Aging, Health, and Social Networks

Across the globe, nearly every country of the world is experiencing population aging. According to the United Nations, the number of people aged 60 years or older is expected to increase to more than 2 billion by 2050. While this shift in demographics carries implications for the social and economic makeup of our global society, it is important to also consider the unique health needs of the aging population.

Included among the most pressing health needs for the aged are managing chronic disease, preventing falls, maintaining cognitive function, and ensuring improved quality of life throughout the life span. Of additional importance to healthy aging, particularly in terms of health related quality of life, is the social support older adults receive from their family, friends, and communities. A known contributor to health related quality of life (HRQOL) is the strength of one’s social networks. It has been shown that individuals who report close bonds with family and friends are more likely to positively self-report their health. This was shown to remain true among elderly in the U.S., who reported improved health if they felt satisfied with the support available to them from family members, friends, and their communities.

From the perspective of the elderly, however, changes that occur late in the lifespan also translate to changes in their social networks and their social support. Social networks have been defined to include family members, friends and acquaintances, work and school connections, and relationships built in formal and informal organizations. Among the elderly, connections may be lost for a variety of reasons throughout the aging process, including retirement, limited mobility that prevents participation in previous activities, as well as the aging and death of close connections. Such changes to the social fabric, that a person formerly engaged with, carries implications for the health related quality of life an individual experiences.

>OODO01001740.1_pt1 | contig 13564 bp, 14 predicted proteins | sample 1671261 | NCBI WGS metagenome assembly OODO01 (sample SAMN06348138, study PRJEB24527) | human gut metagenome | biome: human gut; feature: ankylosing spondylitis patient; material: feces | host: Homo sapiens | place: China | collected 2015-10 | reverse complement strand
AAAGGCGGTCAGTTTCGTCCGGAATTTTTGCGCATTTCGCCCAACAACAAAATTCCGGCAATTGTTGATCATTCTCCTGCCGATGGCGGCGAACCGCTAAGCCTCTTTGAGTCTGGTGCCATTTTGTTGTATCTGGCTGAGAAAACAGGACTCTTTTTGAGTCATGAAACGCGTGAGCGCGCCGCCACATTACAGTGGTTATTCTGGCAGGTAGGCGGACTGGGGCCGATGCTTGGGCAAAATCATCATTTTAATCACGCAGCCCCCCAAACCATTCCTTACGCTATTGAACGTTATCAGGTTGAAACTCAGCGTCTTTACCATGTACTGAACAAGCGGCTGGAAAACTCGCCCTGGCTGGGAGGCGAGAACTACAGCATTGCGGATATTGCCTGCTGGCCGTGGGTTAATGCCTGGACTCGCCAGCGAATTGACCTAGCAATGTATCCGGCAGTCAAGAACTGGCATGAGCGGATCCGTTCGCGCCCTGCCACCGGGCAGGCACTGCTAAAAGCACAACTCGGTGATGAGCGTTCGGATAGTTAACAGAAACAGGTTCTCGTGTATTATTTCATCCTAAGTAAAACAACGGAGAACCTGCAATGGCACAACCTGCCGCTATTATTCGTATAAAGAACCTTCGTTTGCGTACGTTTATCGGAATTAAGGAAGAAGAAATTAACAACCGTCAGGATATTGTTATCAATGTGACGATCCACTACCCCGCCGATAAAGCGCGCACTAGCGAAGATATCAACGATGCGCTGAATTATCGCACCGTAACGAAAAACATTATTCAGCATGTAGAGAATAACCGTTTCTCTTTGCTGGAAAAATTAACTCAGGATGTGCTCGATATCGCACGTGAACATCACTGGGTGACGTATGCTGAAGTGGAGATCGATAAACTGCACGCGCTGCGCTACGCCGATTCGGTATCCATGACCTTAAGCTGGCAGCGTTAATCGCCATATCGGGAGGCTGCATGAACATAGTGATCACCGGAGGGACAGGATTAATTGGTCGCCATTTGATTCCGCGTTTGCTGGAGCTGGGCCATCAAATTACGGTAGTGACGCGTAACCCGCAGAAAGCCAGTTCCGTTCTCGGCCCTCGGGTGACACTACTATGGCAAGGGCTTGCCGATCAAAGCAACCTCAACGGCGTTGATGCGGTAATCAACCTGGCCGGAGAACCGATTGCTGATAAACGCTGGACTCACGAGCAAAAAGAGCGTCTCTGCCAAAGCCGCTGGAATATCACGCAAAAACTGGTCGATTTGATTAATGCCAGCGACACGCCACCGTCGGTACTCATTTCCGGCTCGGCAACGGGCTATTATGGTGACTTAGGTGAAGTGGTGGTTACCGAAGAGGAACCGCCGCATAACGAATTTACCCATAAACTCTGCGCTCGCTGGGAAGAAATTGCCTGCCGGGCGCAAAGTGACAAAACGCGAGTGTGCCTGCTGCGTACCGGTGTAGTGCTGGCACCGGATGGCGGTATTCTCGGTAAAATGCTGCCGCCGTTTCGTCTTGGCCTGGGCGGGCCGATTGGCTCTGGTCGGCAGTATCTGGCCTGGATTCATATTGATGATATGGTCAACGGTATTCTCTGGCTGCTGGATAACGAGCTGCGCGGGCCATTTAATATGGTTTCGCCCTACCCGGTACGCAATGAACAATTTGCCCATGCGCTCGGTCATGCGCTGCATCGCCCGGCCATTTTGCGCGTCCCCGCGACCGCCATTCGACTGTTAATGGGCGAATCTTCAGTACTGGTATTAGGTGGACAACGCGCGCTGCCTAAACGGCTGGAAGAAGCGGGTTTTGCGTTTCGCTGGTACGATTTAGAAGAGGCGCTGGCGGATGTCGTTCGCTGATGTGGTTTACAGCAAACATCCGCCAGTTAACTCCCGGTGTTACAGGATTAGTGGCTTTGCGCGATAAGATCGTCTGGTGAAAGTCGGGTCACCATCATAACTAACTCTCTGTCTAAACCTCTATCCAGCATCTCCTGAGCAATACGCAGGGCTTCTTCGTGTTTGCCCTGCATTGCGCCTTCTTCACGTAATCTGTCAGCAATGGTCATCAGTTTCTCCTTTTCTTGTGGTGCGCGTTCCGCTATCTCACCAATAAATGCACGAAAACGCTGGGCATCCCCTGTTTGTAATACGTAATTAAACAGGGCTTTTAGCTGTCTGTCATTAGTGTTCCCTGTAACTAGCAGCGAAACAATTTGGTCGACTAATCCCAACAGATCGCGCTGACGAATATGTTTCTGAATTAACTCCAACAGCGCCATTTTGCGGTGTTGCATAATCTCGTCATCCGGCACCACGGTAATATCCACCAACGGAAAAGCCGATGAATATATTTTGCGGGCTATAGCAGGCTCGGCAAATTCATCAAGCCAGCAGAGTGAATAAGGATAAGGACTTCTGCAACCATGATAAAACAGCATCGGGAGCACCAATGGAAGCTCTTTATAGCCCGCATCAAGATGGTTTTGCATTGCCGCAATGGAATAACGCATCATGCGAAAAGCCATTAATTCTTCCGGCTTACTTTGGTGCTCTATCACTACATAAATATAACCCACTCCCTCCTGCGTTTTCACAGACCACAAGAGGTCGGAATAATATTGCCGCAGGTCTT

For the elderly, a strong social network often translates into diminished feelings of loneliness, support for mental and physical health needs, as well as improved cognitive functioning. The elderly who feel supported by their community are less likely to report feelings of isolation and report better health than those who do not feel supported. With global population aging, ensuring that all individuals age with dignity, respect, and support should be of paramount importance.

The lengthening of the lifespan should also come as an increase in the number of years lived in high quality health. To protect the health of the aging population, concerted efforts should be made on the part of health care providers, communities, governments, families, and friends to ensure that all individuals enter into the late stages of life with the support that is necessary to live positively and healthfully.

Diana Kingsbury is a PhD student and graduate assistant in prevention science at the Kent State University College of Public Health.

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